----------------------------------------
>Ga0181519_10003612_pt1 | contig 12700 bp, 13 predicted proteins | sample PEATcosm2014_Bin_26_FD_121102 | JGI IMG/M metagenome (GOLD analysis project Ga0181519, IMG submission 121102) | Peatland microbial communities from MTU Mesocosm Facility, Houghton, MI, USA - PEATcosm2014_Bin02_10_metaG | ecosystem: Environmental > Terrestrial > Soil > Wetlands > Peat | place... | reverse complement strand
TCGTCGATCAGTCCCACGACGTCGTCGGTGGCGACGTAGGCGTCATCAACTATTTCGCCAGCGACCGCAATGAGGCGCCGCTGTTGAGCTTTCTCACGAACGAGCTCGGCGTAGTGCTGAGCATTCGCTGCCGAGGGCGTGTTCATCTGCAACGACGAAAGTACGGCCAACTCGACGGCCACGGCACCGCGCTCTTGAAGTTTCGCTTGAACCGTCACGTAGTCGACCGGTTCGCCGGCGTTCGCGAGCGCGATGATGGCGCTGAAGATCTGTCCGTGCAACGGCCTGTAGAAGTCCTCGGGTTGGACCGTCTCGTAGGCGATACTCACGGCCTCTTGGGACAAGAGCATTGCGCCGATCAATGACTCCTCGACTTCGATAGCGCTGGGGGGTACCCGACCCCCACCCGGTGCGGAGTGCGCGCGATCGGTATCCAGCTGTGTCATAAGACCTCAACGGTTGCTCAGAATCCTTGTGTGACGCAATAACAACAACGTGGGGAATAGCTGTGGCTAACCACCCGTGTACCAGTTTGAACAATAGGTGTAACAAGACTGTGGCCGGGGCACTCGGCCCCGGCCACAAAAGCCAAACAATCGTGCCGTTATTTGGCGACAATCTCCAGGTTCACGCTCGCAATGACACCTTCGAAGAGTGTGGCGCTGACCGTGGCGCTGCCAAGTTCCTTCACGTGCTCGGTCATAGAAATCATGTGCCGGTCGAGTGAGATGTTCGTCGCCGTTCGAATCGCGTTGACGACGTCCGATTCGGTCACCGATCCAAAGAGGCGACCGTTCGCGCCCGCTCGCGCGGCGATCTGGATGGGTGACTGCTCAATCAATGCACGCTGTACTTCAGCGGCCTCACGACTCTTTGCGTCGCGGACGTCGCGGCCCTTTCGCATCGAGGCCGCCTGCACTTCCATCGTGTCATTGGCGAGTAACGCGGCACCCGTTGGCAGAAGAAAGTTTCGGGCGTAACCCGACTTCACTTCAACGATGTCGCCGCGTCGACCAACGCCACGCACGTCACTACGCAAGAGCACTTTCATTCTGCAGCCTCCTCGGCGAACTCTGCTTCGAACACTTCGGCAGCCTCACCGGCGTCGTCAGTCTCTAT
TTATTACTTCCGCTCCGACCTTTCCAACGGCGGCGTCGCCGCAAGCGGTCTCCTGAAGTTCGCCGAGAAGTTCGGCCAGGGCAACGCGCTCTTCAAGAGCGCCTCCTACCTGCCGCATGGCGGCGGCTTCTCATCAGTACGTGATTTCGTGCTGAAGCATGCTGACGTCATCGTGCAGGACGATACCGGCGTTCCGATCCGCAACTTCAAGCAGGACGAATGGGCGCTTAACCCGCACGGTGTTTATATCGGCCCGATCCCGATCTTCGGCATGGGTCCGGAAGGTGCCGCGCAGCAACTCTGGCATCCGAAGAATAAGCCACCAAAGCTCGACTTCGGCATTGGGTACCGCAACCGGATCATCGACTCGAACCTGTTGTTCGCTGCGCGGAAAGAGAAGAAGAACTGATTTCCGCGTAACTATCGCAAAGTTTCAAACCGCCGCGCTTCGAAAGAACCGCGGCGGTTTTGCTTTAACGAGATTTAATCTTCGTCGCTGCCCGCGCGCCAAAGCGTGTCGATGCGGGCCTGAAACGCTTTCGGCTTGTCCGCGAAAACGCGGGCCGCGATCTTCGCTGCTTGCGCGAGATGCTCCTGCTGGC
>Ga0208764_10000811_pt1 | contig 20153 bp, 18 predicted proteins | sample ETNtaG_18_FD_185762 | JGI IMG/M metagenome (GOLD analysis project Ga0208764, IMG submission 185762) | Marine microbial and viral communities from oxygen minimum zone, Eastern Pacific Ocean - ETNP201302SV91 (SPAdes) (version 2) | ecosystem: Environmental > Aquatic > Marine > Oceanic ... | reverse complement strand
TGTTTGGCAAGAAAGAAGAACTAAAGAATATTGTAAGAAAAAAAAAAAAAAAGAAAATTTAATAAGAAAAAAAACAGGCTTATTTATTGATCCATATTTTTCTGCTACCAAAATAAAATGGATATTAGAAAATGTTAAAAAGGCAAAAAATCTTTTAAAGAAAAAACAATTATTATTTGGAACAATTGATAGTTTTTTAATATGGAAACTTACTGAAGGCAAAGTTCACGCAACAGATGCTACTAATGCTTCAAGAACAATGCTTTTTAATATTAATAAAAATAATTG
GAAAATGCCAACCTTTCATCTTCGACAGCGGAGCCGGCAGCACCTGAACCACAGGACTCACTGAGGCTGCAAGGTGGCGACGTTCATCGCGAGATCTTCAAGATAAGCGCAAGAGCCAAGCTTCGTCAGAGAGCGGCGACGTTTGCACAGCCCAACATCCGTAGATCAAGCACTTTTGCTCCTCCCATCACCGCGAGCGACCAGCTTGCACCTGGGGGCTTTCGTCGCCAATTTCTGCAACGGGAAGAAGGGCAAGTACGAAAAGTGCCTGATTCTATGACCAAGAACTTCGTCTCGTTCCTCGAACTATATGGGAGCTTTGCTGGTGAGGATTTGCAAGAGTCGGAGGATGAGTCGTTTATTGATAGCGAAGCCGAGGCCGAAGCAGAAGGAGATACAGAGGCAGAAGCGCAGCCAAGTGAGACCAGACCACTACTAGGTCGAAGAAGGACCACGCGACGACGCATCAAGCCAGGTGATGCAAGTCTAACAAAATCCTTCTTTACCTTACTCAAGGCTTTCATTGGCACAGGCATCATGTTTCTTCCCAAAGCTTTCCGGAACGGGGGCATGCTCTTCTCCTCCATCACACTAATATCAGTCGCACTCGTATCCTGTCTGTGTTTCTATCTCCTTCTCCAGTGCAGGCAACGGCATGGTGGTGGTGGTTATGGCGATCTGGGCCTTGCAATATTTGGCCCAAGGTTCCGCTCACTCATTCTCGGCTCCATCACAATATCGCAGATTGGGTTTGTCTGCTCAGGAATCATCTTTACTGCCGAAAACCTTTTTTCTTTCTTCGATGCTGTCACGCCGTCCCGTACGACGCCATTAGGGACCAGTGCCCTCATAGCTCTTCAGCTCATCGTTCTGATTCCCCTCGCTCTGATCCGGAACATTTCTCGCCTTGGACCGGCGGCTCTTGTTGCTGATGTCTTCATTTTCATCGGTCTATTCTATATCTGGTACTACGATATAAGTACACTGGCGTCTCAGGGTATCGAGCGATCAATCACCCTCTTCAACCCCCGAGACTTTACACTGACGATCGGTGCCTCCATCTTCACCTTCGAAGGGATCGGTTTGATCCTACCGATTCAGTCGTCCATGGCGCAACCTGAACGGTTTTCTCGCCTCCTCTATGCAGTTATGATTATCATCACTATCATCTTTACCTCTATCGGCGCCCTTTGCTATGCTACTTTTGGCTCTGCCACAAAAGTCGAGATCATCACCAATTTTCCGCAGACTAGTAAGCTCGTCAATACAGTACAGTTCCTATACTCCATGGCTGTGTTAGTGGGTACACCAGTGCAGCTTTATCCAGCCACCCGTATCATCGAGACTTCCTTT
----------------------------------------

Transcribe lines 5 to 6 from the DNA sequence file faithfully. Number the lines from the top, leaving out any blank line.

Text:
TGTTTGGCAAGAAAGAAGAACTAAAGAATATTGTAAGAAAAAAAAAAAAAAAGAAAATTTAATAAGAAAAAAAACAGGCTTATTTATTGATCCATATTTTTCTGCTACCAAAATAAAATGGATATTAGAAAATGTTAAAAAGGCAAAAAATCTTTTAAAGAAAAAACAATTATTATTTGGAACAATTGATAGTTTTTTAATATGGAAACTTACTGAAGGCAAAGTTCACGCAACAGATGCTACTAATGCTTCAAGAACAATGCTTTTTAATATTAATAAAAATAATTG
GAAAATGCCAACCTTTCATCTTCGACAGCGGAGCCGGCAGCACCTGAACCACAGGACTCACTGAGGCTGCAAGGTGGCGACGTTCATCGCGAGATCTTCAAGATAAGCGCAAGAGCCAAGCTTCGTCAGAGAGCGGCGACGTTTGCACAGCCCAACATCCGTAGATCAAGCACTTTTGCTCCTCCCATCACCGCGAGCGACCAGCTTGCACCTGGGGGCTTTCGTCGCCAATTTCTGCAACGGGAAGAAGGGCAAGTACGAAAAGTGCCTGATTCTATGACCAAGAACTTCGTCTCGTTCCTCGAACTATATGGGAGCTTTGCTGGTGAGGATTTGCAAGAGTCGGAGGATGAGTCGTTTATTGATAGCGAAGCCGAGGCCGAAGCAGAAGGAGATACAGAGGCAGAAGCGCAGCCAAGTGAGACCAGACCACTACTAGGTCGAAGAAGGACCACGCGACGACGCATCAAGCCAGGTGATGCAAGTCTAACAAAATCCTTCTTTACCTTACTCAAGGCTTTCATTGGCACAGGCATCATGTTTCTTCCCAAAGCTTTCCGGAACGGGGGCATGCTCTTCTCCTCCATCACACTAATATCAGTCGCACTCGTATCCTGTCTGTGTTTCTATCTCCTTCTCCAGTGCAGGCAACGGCATGGTGGTGGTGGTTATGGCGATCTGGGCCTTGCAATATTTGGCCCAAGGTTCCGCTCACTCATTCTCGGCTCCATCACAATATCGCAGATTGGGTTTGTCTGCTCAGGAATCATCTTTACTGCCGAAAACCTTTTTTCTTTCTTCGATGCTGTCACGCCGTCCCGTACGACGCCATTAGGGACCAGTGCCCTCATAGCTCTTCAGCTCATCGTTCTGATTCCCCTCGCTCTGATCCGGAACATTTCTCGCCTTGGACCGGCGGCTCTTGTTGCTGATGTCTTCATTTTCATCGGTCTATTCTATATCTGGTACTACGATATAAGTACACTGGCGTCTCAGGGTATCGAGCGATCAATCACCCTCTTCAACCCCCGAGACTTTACACTGACGATCGGTGCCTCCATCTTCACCTTCGAAGGGATCGGTTTGATCCTACCGATTCAGTCGTCCATGGCGCAACCTGAACGGTTTTCTCGCCTCCTCTATGCAGTTATGATTATCATCACTATCATCTTTACCTCTATCGGCGCCCTTTGCTATGCTACTTTTGGCTCTGCCACAAAAGTCGAGATCATCACCAATTTTCCGCAGACTAGTAAGCTCGTCAATACAGTACAGTTCCTATACTCCATGGCTGTGTTAGTGGGTACACCAGTGCAGCTTTATCCAGCCACCCGTATCATCGAGACTTCCTTT